“My artworks speak softly,” says mixed-media artist Dana De Ano. “They don’t shout in your face.” De Ano’s delicate, ethereal pieces—which comprise found fabric and material scraps sewn onto heavyweight printmaking paper, often combined with paint and graphite—are instead intended to give viewers room to breathe.
The artist developed her technique while pursuing her master’s in painting at the School of the Art Institute of Chicago. There she began integrating fabric into her work—so much so that a teacher suggested she go into fiber art. Though De Ano was adamant at the time that painting and drawing were her passions, she eventually found a method that blended her interests.
She begins every piece by considering the specific material she’s decided to work with—be it linens, paint chips, bathing caps or other interesting finds. “I have stacks and stacks of different colored scraps around my studio,” the artist says. “I scout items from places like estate sales, and I have people bring me things. But I also feel like the pieces find me sometimes.” As De Ano decides how to incorporate her chosen material onto the paper (“I try to have a conversation with it,” she muses), she begins sketching. Once she has an idea in mind, she moves on to her printmaking paper. “I start with a blank piece and it’s almost a dialogue between a broken and fixed thing,” she says. “I think of all of us as kind of broken, so my process is a mending or a suturing.” Before attaching the materials to the paper, the artist often “breaks the ground” by adding paint or graphite. “I also burn, rip, tear and crumple the paper to give it more depth and texture,” she adds. Then, De Ano sews on the material with a care and tenderness akin to mending a beloved sweater or soft toy.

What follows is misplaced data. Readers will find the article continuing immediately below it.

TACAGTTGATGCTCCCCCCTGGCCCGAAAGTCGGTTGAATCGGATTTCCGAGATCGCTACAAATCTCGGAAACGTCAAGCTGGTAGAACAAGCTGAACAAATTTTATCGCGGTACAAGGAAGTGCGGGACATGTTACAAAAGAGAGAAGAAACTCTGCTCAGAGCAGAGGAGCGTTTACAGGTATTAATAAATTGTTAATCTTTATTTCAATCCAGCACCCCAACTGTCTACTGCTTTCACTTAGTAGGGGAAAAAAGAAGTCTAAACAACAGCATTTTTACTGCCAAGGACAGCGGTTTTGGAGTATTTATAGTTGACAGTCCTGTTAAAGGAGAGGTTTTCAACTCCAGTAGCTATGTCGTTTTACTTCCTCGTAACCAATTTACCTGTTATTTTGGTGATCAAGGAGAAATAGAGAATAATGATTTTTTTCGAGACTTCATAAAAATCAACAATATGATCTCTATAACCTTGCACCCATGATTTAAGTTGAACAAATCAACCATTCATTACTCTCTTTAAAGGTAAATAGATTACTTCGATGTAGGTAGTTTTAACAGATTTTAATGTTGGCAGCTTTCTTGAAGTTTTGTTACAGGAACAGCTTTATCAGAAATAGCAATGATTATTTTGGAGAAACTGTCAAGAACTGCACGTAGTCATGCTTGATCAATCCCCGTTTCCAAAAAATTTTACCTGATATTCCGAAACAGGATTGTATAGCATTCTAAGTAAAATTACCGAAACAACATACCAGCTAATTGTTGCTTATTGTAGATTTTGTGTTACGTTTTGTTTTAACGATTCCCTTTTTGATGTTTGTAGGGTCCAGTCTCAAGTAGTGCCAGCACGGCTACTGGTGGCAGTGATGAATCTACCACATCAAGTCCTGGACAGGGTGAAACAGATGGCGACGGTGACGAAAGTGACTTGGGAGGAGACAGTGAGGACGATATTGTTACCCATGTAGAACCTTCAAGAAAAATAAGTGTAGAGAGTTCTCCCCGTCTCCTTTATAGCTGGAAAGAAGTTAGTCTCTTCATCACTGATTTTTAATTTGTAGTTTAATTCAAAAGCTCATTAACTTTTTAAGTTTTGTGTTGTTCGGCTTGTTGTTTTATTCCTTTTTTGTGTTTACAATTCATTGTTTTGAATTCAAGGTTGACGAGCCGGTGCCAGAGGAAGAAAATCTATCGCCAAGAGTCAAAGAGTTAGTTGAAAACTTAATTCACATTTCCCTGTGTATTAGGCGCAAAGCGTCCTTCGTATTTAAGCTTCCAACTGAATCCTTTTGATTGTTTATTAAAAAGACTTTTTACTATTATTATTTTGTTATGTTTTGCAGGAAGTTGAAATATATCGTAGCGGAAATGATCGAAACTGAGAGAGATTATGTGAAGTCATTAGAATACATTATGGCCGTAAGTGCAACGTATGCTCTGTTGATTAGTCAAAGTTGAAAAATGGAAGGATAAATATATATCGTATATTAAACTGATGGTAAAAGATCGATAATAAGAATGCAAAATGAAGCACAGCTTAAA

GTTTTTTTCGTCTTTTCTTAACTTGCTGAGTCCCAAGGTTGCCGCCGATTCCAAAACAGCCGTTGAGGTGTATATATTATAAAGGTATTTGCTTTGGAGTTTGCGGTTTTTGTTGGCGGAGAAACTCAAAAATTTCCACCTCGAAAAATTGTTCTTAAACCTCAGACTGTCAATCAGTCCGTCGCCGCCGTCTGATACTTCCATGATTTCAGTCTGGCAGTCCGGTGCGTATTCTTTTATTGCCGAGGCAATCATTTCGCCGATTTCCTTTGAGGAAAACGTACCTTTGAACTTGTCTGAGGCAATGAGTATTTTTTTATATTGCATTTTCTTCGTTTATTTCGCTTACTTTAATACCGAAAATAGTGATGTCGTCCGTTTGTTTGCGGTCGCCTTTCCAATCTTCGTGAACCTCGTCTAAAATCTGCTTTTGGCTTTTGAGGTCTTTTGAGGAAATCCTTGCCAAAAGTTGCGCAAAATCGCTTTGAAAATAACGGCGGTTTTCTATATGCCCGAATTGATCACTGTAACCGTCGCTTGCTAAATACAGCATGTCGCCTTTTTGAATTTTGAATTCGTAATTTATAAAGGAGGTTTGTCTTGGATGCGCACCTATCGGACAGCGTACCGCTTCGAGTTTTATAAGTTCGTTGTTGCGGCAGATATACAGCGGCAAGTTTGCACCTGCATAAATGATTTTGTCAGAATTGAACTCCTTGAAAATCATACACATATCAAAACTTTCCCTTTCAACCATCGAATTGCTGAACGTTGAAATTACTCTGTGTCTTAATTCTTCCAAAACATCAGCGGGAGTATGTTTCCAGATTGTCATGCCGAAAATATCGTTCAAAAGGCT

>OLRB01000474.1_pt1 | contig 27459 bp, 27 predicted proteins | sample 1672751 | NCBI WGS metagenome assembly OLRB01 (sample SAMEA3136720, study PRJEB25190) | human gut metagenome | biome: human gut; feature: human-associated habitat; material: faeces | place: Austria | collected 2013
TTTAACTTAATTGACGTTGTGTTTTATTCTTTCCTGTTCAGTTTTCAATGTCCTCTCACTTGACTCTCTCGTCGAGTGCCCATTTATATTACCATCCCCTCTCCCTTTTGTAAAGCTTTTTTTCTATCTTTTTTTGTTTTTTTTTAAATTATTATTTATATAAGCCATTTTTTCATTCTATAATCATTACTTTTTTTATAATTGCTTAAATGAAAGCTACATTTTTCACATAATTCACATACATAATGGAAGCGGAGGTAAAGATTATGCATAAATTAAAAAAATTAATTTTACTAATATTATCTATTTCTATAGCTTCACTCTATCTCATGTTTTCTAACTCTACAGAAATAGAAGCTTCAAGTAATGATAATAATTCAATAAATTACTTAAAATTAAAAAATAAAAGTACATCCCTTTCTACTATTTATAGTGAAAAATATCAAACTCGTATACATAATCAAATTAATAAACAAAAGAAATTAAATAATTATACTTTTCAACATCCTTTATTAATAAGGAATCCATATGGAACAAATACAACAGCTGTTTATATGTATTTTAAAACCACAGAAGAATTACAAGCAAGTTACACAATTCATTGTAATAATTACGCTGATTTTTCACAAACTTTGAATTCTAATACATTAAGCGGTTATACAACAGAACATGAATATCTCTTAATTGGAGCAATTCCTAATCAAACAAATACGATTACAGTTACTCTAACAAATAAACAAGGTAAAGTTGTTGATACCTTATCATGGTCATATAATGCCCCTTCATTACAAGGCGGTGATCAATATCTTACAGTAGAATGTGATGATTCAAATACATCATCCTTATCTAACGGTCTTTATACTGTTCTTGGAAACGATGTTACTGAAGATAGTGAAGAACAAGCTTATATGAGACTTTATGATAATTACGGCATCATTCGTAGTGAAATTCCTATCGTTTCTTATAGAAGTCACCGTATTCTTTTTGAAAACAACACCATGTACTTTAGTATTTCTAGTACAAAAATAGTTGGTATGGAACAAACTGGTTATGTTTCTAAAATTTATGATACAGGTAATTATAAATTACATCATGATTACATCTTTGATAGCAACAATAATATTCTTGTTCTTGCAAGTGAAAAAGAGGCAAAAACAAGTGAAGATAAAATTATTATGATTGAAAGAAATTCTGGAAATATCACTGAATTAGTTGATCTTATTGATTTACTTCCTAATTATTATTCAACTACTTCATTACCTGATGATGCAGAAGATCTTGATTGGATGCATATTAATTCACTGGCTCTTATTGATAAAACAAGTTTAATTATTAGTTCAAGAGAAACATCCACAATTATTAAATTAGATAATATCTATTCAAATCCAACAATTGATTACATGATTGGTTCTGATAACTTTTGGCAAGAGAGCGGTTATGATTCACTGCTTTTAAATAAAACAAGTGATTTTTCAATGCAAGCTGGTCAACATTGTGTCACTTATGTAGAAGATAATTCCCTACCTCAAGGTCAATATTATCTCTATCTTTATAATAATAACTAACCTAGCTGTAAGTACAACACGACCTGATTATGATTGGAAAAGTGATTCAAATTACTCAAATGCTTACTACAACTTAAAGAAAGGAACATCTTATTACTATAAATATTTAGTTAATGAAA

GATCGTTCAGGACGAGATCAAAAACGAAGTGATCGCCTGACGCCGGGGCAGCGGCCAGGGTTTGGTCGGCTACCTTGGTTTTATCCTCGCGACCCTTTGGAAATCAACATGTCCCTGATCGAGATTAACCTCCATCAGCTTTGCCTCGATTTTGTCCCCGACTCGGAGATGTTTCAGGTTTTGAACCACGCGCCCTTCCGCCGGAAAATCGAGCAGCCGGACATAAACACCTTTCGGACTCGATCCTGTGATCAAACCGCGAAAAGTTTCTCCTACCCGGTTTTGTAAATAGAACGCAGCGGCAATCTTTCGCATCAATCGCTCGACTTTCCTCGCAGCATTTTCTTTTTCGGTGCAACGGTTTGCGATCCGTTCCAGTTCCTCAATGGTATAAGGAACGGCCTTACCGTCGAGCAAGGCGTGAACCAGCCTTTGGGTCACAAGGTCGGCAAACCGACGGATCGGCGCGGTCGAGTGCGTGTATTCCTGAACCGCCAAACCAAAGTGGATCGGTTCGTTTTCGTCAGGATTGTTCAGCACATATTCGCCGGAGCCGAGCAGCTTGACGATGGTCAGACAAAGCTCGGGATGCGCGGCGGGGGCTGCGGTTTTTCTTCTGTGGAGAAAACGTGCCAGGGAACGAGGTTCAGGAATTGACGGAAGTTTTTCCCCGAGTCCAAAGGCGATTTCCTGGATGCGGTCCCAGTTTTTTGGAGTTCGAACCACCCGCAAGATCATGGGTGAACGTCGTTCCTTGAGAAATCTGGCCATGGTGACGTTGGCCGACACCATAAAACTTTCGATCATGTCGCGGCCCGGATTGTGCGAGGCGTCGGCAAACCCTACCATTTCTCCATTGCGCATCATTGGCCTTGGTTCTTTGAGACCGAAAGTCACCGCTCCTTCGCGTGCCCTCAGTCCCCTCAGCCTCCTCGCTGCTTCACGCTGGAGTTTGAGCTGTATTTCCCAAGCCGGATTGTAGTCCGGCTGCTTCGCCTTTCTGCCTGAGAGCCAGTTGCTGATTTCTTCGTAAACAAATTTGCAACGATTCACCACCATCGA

De Ano sees her works as abstract landscapes, though admits that’s not always apparent to everyone. “It’s more of a loose reading of a landscape,” she explains. “They’re places that my mind can escape to, and there’s always a degree of turmoil, callousness or turbulence. They’re not always the pretty pictures they appear to be.”
But what viewers see, De Ano notes, is completely up to them. “The work is my responsibility and it’s the viewer’s responsibility to be left wondering,” she says. “They can enter and exit with what they need emotionally—or at least closer to what they need.”